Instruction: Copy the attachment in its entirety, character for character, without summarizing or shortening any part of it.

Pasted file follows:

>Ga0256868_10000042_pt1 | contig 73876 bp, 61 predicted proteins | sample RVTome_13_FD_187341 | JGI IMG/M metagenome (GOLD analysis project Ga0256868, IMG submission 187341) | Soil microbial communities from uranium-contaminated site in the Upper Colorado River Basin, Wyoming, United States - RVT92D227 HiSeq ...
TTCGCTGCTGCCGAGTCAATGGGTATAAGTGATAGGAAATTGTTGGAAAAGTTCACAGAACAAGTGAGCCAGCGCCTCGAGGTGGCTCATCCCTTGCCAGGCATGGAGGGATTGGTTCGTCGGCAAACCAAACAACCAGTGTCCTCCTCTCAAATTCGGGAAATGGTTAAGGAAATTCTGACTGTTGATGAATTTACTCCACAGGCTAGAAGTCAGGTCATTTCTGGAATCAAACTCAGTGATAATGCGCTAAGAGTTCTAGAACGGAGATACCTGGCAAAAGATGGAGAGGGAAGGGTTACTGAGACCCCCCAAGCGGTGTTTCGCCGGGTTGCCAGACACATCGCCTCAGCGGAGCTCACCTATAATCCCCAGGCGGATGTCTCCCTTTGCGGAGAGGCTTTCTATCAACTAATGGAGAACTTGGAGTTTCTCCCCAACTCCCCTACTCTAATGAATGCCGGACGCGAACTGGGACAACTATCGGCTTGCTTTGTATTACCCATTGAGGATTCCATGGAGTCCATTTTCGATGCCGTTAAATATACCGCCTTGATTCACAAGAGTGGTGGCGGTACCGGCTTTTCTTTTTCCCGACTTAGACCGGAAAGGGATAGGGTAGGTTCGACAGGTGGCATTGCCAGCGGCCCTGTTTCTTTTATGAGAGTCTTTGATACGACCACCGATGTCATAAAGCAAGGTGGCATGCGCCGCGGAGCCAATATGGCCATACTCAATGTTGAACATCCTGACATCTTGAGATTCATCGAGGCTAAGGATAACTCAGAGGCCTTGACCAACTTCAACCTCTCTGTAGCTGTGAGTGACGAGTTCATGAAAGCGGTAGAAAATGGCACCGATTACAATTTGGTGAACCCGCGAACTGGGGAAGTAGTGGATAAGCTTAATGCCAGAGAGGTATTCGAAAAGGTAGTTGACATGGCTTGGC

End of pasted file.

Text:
>Ga0256868_10000042_pt1 | contig 73876 bp, 61 predicted proteins | sample RVTome_13_FD_187341 | JGI IMG/M metagenome (GOLD analysis project Ga0256868, IMG submission 187341) | Soil microbial communities from uranium-contaminated site in the Upper Colorado River Basin, Wyoming, United States - RVT92D227 HiSeq ...
TTCGCTGCTGCCGAGTCAATGGGTATAAGTGATAGGAAATTGTTGGAAAAGTTCACAGAACAAGTGAGCCAGCGCCTCGAGGTGGCTCATCCCTTGCCAGGCATGGAGGGATTGGTTCGTCGGCAAACCAAACAACCAGTGTCCTCCTCTCAAATTCGGGAAATGGTTAAGGAAATTCTGACTGTTGATGAATTTACTCCACAGGCTAGAAGTCAGGTCATTTCTGGAATCAAACTCAGTGATAATGCGCTAAGAGTTCTAGAACGGAGATACCTGGCAAAAGATGGAGAGGGAAGGGTTACTGAGACCCCCCAAGCGGTGTTTCGCCGGGTTGCCAGACACATCGCCTCAGCGGAGCTCACCTATAATCCCCAGGCGGATGTCTCCCTTTGCGGAGAGGCTTTCTATCAACTAATGGAGAACTTGGAGTTTCTCCCCAACTCCCCTACTCTAATGAATGCCGGACGCGAACTGGGACAACTATCGGCTTGCTTTGTATTACCCATTGAGGATTCCATGGAGTCCATTTTCGATGCCGTTAAATATACCGCCTTGATTCACAAGAGTGGTGGCGGTACCGGCTTTTCTTTTTCCCGACTTAGACCGGAAAGGGATAGGGTAGGTTCGACAGGTGGCATTGCCAGCGGCCCTGTTTCTTTTATGAGAGTCTTTGATACGACCACCGATGTCATAAAGCAAGGTGGCATGCGCCGCGGAGCCAATATGGCCATACTCAATGTTGAACATCCTGACATCTTGAGATTCATCGAGGCTAAGGATAACTCAGAGGCCTTGACCAACTTCAACCTCTCTGTAGCTGTGAGTGACGAGTTCATGAAAGCGGTAGAAAATGGCACCGATTACAATTTGGTGAACCCGCGAACTGGGGAAGTAGTGGATAAGCTTAATGCCAGAGAGGTATTCGAAAAGGTAGTTGACATGGCTTGGC